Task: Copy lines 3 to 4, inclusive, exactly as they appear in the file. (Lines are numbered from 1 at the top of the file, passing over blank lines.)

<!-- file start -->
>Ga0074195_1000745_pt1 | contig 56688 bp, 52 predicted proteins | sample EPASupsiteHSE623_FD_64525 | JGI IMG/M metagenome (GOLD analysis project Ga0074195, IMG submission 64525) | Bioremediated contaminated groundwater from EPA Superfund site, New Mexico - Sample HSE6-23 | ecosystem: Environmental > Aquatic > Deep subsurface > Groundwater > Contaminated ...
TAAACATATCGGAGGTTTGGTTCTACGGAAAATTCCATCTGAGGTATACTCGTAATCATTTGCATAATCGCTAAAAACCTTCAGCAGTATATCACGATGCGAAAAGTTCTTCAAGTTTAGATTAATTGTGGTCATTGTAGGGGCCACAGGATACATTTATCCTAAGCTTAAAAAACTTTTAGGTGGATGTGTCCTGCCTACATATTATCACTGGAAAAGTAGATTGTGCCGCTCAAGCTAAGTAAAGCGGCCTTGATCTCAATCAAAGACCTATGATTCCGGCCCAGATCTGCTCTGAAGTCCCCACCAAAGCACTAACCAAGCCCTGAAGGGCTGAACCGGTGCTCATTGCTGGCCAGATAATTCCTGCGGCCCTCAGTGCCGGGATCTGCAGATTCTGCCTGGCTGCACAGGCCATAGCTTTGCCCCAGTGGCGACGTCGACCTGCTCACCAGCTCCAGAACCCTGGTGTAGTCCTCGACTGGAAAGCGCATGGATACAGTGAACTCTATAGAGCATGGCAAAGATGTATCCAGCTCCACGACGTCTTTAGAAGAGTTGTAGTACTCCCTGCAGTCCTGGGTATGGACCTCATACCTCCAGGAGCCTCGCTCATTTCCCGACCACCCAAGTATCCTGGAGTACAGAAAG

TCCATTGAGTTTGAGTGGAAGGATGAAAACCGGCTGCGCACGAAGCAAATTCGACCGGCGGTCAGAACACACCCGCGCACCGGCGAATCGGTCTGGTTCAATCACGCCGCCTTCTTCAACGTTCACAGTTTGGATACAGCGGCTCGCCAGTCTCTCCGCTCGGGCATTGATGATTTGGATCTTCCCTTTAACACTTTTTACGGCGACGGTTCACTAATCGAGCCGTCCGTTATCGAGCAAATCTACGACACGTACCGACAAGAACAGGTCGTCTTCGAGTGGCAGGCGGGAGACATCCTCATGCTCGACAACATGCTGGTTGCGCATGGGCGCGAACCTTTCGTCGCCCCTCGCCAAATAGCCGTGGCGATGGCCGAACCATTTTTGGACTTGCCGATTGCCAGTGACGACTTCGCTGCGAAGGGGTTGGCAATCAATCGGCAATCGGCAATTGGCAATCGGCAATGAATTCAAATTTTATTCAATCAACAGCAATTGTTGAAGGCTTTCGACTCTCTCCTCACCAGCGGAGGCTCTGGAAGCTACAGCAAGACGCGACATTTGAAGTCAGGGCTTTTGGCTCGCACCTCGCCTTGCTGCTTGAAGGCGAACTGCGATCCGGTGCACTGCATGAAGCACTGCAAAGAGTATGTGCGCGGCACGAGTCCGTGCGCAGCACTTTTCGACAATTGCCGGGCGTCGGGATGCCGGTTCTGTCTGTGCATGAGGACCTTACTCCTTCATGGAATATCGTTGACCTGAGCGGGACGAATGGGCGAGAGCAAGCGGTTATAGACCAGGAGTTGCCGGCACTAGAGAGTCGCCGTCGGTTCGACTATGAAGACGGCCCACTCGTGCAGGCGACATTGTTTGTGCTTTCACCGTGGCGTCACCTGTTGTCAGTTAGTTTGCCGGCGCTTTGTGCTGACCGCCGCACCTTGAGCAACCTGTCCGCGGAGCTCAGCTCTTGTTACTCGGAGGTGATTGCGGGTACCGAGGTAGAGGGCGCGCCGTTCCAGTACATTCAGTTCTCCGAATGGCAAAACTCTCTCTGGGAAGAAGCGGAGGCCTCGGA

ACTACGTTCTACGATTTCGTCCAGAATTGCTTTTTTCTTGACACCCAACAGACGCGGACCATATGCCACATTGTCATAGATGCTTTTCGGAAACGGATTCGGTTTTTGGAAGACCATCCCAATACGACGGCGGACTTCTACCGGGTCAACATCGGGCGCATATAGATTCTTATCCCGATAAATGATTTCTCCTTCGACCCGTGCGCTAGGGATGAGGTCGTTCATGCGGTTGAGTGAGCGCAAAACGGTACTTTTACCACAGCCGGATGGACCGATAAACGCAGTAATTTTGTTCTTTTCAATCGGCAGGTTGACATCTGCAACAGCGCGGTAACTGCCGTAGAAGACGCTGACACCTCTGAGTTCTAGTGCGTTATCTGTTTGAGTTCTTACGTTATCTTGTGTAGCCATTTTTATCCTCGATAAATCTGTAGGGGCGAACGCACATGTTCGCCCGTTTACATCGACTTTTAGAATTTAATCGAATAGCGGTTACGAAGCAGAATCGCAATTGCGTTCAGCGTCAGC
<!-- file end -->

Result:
TCCATTGAGTTTGAGTGGAAGGATGAAAACCGGCTGCGCACGAAGCAAATTCGACCGGCGGTCAGAACACACCCGCGCACCGGCGAATCGGTCTGGTTCAATCACGCCGCCTTCTTCAACGTTCACAGTTTGGATACAGCGGCTCGCCAGTCTCTCCGCTCGGGCATTGATGATTTGGATCTTCCCTTTAACACTTTTTACGGCGACGGTTCACTAATCGAGCCGTCCGTTATCGAGCAAATCTACGACACGTACCGACAAGAACAGGTCGTCTTCGAGTGGCAGGCGGGAGACATCCTCATGCTCGACAACATGCTGGTTGCGCATGGGCGCGAACCTTTCGTCGCCCCTCGCCAAATAGCCGTGGCGATGGCCGAACCATTTTTGGACTTGCCGATTGCCAGTGACGACTTCGCTGCGAAGGGGTTGGCAATCAATCGGCAATCGGCAATTGGCAATCGGCAATGAATTCAAATTTTATTCAATCAACAGCAATTGTTGAAGGCTTTCGACTCTCTCCTCACCAGCGGAGGCTCTGGAAGCTACAGCAAGACGCGACATTTGAAGTCAGGGCTTTTGGCTCGCACCTCGCCTTGCTGCTTGAAGGCGAACTGCGATCCGGTGCACTGCATGAAGCACTGCAAAGAGTATGTGCGCGGCACGAGTCCGTGCGCAGCACTTTTCGACAATTGCCGGGCGTCGGGATGCCGGTTCTGTCTGTGCATGAGGACCTTACTCCTTCATGGAATATCGTTGACCTGAGCGGGACGAATGGGCGAGAGCAAGCGGTTATAGACCAGGAGTTGCCGGCACTAGAGAGTCGCCGTCGGTTCGACTATGAAGACGGCCCACTCGTGCAGGCGACATTGTTTGTGCTTTCACCGTGGCGTCACCTGTTGTCAGTTAGTTTGCCGGCGCTTTGTGCTGACCGCCGCACCTTGAGCAACCTGTCCGCGGAGCTCAGCTCTTGTTACTCGGAGGTGATTGCGGGTACCGAGGTAGAGGGCGCGCCGTTCCAGTACATTCAGTTCTCCGAATGGCAAAACTCTCTCTGGGAAGAAGCGGAGGCCTCGGA

ACTACGTTCTACGATTTCGTCCAGAATTGCTTTTTTCTTGACACCCAACAGACGCGGACCATATGCCACATTGTCATAGATGCTTTTCGGAAACGGATTCGGTTTTTGGAAGACCATCCCAATACGACGGCGGACTTCTACCGGGTCAACATCGGGCGCATATAGATTCTTATCCCGATAAATGATTTCTCCTTCGACCCGTGCGCTAGGGATGAGGTCGTTCATGCGGTTGAGTGAGCGCAAAACGGTACTTTTACCACAGCCGGATGGACCGATAAACGCAGTAATTTTGTTCTTTTCAATCGGCAGGTTGACATCTGCAACAGCGCGGTAACTGCCGTAGAAGACGCTGACACCTCTGAGTTCTAGTGCGTTATCTGTTTGAGTTCTTACGTTATCTTGTGTAGCCATTTTTATCCTCGATAAATCTGTAGGGGCGAACGCACATGTTCGCCCGTTTACATCGACTTTTAGAATTTAATCGAATAGCGGTTACGAAGCAGAATCGCAATTGCGTTCAGCGTCAGC